Threats are continuing to evolve and traditional security solutions are almost rendered obsolete. In order to effectively block these threats, security has to evolve as well. Here’s how the proactive approach benefits businesses:
1. It avoids risk and damage to endpoints.
With a proactive prevention tool, businesses see the value from the reduction in threat exposure. The less threat exposure, the less risk to the business.
2. It reduces/eliminates manual threat removal.
Forty-five percent of SANS survey respondents say that their prevention, detection, response and remediation processes are still mostly or completely manual. With a proactive prevention security tool, businesses eliminate the need for any manual threat removal because threats are caught earlier on and there are not as many remediation demands.
3. It reduces downtime.
It was discovered in the Osterman report that more than 60 percent of attacks take organizations more than nine hours to remediate. This is because of the need to manually remove threats as well as re-image machines where necessary. Without the manual process, time to remediate, or downtime, is significantly reduced.
4. It enables expert staff to focus on critical issues.
Remediation or reactive methods often require valuable resources and create a crisis due to the complexity of each threat. The administrator who removes the threats needs to have a certain level of expertise—often requiring skills that only few have. In Frost & Sullivan’s 2015 Global Information Workforce Study, researchers predict that there will be a shortage of 1.5 million information security experts by 2020, so the pool of talent is only getting smaller.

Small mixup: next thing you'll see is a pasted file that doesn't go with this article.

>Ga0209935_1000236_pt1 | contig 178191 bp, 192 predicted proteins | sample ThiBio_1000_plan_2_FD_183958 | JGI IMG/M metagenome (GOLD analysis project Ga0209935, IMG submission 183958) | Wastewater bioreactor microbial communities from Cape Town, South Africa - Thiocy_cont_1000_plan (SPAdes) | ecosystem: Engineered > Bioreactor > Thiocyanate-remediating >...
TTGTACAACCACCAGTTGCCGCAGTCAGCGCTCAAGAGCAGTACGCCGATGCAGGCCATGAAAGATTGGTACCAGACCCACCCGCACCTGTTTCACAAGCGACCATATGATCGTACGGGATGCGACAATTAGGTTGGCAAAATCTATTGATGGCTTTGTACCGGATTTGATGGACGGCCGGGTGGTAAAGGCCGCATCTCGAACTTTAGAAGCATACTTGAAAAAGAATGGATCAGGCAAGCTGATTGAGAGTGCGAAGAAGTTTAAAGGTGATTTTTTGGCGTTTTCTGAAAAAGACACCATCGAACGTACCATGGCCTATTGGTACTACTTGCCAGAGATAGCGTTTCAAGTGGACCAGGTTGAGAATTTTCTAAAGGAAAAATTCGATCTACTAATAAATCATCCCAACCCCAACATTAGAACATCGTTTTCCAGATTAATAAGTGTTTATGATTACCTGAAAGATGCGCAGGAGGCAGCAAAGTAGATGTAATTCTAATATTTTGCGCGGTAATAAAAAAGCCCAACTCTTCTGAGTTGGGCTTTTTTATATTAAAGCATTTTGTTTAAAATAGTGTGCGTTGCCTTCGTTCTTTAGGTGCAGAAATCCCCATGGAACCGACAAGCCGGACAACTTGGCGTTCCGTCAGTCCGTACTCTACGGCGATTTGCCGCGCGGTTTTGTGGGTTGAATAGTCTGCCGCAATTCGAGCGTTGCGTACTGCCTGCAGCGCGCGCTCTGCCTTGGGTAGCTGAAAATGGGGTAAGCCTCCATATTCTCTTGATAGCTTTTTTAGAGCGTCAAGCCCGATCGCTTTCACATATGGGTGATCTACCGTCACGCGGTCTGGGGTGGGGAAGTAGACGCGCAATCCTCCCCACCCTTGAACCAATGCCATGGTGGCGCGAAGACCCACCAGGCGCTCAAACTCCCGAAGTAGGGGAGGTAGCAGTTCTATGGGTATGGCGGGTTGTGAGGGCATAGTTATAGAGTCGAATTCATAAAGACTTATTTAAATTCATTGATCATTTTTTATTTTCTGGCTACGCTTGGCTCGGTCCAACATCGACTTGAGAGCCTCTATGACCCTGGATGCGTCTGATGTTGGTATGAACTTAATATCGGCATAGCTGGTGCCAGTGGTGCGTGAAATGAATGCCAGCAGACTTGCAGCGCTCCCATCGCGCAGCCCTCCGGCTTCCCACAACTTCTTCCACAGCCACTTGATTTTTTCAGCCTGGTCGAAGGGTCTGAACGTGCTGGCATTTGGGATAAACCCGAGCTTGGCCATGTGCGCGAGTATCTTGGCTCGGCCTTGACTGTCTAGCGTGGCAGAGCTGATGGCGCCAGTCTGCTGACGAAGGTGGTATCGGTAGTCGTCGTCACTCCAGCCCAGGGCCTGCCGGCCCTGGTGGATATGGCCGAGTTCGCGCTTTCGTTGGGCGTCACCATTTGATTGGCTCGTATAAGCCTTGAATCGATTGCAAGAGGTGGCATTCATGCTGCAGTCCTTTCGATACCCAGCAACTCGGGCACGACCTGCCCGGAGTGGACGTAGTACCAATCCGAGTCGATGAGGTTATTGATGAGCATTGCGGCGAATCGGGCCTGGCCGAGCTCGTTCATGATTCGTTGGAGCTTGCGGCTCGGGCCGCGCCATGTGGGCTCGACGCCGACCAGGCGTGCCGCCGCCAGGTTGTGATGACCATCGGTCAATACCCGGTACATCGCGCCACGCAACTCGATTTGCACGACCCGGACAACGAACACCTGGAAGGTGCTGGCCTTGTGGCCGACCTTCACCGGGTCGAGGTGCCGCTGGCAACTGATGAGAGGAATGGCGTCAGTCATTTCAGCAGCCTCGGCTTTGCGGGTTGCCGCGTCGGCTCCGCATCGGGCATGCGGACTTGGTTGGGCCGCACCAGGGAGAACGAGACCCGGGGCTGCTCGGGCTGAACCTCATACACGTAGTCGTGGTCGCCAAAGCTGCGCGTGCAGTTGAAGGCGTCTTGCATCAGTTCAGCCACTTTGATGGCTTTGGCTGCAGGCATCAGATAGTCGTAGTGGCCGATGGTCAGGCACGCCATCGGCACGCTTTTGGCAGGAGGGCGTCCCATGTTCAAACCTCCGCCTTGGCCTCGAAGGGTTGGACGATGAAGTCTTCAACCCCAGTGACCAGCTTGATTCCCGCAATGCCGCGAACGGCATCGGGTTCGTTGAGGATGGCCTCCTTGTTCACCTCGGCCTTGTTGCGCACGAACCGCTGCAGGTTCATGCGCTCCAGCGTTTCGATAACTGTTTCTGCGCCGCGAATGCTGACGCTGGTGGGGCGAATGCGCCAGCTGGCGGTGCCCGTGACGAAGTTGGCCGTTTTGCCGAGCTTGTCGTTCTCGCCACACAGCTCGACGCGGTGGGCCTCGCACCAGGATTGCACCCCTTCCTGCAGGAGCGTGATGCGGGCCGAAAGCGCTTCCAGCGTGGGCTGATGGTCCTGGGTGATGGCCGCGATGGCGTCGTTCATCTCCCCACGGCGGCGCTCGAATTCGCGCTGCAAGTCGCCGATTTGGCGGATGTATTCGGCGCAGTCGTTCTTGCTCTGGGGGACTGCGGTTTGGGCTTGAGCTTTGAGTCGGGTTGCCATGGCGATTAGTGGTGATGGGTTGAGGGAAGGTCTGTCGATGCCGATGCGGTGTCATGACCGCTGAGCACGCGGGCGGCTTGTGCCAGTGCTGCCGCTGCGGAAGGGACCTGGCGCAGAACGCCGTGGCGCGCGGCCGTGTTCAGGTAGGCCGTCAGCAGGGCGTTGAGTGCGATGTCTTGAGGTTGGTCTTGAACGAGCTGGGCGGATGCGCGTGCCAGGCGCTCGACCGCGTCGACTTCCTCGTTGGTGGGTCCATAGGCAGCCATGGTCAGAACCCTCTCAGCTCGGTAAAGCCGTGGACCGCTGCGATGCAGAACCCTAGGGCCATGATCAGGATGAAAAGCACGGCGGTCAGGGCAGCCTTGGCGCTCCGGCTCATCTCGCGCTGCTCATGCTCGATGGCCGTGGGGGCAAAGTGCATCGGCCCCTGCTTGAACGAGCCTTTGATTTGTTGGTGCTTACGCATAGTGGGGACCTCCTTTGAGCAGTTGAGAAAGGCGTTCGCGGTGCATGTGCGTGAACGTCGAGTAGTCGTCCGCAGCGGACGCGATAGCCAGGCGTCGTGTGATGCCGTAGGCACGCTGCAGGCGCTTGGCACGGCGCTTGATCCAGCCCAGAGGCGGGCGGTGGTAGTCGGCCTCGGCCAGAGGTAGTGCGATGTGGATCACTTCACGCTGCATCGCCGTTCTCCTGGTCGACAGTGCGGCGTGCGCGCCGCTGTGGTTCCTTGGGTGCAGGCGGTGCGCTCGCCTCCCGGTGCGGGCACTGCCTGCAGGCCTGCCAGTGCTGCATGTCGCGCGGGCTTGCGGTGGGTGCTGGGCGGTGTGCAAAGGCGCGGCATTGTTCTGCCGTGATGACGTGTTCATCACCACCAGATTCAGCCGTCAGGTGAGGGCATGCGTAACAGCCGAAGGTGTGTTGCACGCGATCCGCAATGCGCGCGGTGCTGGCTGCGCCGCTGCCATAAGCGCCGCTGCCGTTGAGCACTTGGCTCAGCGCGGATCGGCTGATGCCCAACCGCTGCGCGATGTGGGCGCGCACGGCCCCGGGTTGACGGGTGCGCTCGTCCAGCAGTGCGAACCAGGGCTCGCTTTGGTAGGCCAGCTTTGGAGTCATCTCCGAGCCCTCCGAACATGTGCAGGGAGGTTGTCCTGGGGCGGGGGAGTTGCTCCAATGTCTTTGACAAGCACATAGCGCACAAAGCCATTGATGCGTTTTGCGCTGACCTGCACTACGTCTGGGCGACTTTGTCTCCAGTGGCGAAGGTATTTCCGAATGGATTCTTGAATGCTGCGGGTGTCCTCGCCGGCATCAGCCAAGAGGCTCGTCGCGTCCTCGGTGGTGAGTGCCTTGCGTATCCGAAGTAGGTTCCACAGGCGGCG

The shortage of capable admins causes additional issues to threat removal because it isn’t always as easy as clicking one button to disinfection the entire network; it can take hours to days away from productivity. Time can be spent on more valuable projects when admins are given the ability to run periodic scans to proactively check for anomalies.
Why do I have to choose?
You don’t have to choose. Remediation alone might not muster against large-scale attacks, but it can provide great assistance if threats slip through the cracks. If you’re looking to add a layer of security to your existing tool belt, we recommend a strong remediation tool for post-incident cleanup and some peace of mind. On the other hand, proactive prevention stops an attack before an infection occurs, avoiding risk and reducing damage.
Remediation tools, like Malwarebytes Incident Response, can be deployed on top of existing traditional approaches to provide peace of mind for those “what if” instances if your existing security measures fail. Finding a product that delivers both, like Malwarebytes Endpoint Protection, ensures multiple attack vectors are covered from the start.
This is a Security Bloggers Network syndicated blog post. Read the original at: Malwarebytes Labs 2017-09-13.